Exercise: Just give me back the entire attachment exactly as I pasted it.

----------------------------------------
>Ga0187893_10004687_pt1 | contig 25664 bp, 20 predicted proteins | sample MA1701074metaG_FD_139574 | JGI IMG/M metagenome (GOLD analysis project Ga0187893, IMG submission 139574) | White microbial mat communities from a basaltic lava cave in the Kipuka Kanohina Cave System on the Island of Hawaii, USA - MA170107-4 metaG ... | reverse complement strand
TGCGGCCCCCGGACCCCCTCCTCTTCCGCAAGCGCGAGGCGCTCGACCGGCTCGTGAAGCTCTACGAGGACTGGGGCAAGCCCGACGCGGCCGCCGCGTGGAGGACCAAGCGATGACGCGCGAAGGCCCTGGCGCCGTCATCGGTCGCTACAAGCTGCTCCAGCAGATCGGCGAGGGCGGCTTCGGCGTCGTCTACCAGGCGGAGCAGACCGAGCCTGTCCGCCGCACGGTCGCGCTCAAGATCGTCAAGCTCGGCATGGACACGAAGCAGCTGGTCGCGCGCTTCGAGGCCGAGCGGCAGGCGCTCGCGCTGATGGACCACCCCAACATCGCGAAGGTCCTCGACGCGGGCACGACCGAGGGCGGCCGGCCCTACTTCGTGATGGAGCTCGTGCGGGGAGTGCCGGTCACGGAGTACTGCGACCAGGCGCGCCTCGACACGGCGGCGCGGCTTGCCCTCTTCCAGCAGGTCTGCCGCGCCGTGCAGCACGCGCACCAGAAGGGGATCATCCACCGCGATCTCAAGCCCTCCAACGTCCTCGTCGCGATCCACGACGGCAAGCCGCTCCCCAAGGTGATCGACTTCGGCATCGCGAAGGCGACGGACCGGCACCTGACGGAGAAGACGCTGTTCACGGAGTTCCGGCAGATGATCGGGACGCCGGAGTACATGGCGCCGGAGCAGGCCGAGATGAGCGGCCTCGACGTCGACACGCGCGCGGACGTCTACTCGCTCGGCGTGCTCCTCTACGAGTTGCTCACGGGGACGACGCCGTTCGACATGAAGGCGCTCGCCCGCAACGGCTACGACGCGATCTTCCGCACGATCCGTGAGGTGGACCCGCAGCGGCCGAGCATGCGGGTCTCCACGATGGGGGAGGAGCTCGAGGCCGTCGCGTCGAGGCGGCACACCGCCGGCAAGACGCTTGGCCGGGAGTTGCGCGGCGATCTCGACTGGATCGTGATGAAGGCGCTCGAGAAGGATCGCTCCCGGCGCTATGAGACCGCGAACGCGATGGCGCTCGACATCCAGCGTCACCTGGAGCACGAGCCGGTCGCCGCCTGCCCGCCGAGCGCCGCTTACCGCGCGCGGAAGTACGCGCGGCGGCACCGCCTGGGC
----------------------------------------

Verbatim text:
>Ga0187893_10004687_pt1 | contig 25664 bp, 20 predicted proteins | sample MA1701074metaG_FD_139574 | JGI IMG/M metagenome (GOLD analysis project Ga0187893, IMG submission 139574) | White microbial mat communities from a basaltic lava cave in the Kipuka Kanohina Cave System on the Island of Hawaii, USA - MA170107-4 metaG ... | reverse complement strand
TGCGGCCCCCGGACCCCCTCCTCTTCCGCAAGCGCGAGGCGCTCGACCGGCTCGTGAAGCTCTACGAGGACTGGGGCAAGCCCGACGCGGCCGCCGCGTGGAGGACCAAGCGATGACGCGCGAAGGCCCTGGCGCCGTCATCGGTCGCTACAAGCTGCTCCAGCAGATCGGCGAGGGCGGCTTCGGCGTCGTCTACCAGGCGGAGCAGACCGAGCCTGTCCGCCGCACGGTCGCGCTCAAGATCGTCAAGCTCGGCATGGACACGAAGCAGCTGGTCGCGCGCTTCGAGGCCGAGCGGCAGGCGCTCGCGCTGATGGACCACCCCAACATCGCGAAGGTCCTCGACGCGGGCACGACCGAGGGCGGCCGGCCCTACTTCGTGATGGAGCTCGTGCGGGGAGTGCCGGTCACGGAGTACTGCGACCAGGCGCGCCTCGACACGGCGGCGCGGCTTGCCCTCTTCCAGCAGGTCTGCCGCGCCGTGCAGCACGCGCACCAGAAGGGGATCATCCACCGCGATCTCAAGCCCTCCAACGTCCTCGTCGCGATCCACGACGGCAAGCCGCTCCCCAAGGTGATCGACTTCGGCATCGCGAAGGCGACGGACCGGCACCTGACGGAGAAGACGCTGTTCACGGAGTTCCGGCAGATGATCGGGACGCCGGAGTACATGGCGCCGGAGCAGGCCGAGATGAGCGGCCTCGACGTCGACACGCGCGCGGACGTCTACTCGCTCGGCGTGCTCCTCTACGAGTTGCTCACGGGGACGACGCCGTTCGACATGAAGGCGCTCGCCCGCAACGGCTACGACGCGATCTTCCGCACGATCCGTGAGGTGGACCCGCAGCGGCCGAGCATGCGGGTCTCCACGATGGGGGAGGAGCTCGAGGCCGTCGCGTCGAGGCGGCACACCGCCGGCAAGACGCTTGGCCGGGAGTTGCGCGGCGATCTCGACTGGATCGTGATGAAGGCGCTCGAGAAGGATCGCTCCCGGCGCTATGAGACCGCGAACGCGATGGCGCTCGACATCCAGCGTCACCTGGAGCACGAGCCGGTCGCCGCCTGCCCGCCGAGCGCCGCTTACCGCGCGCGGAAGTACGCGCGGCGGCACCGCCTGGGC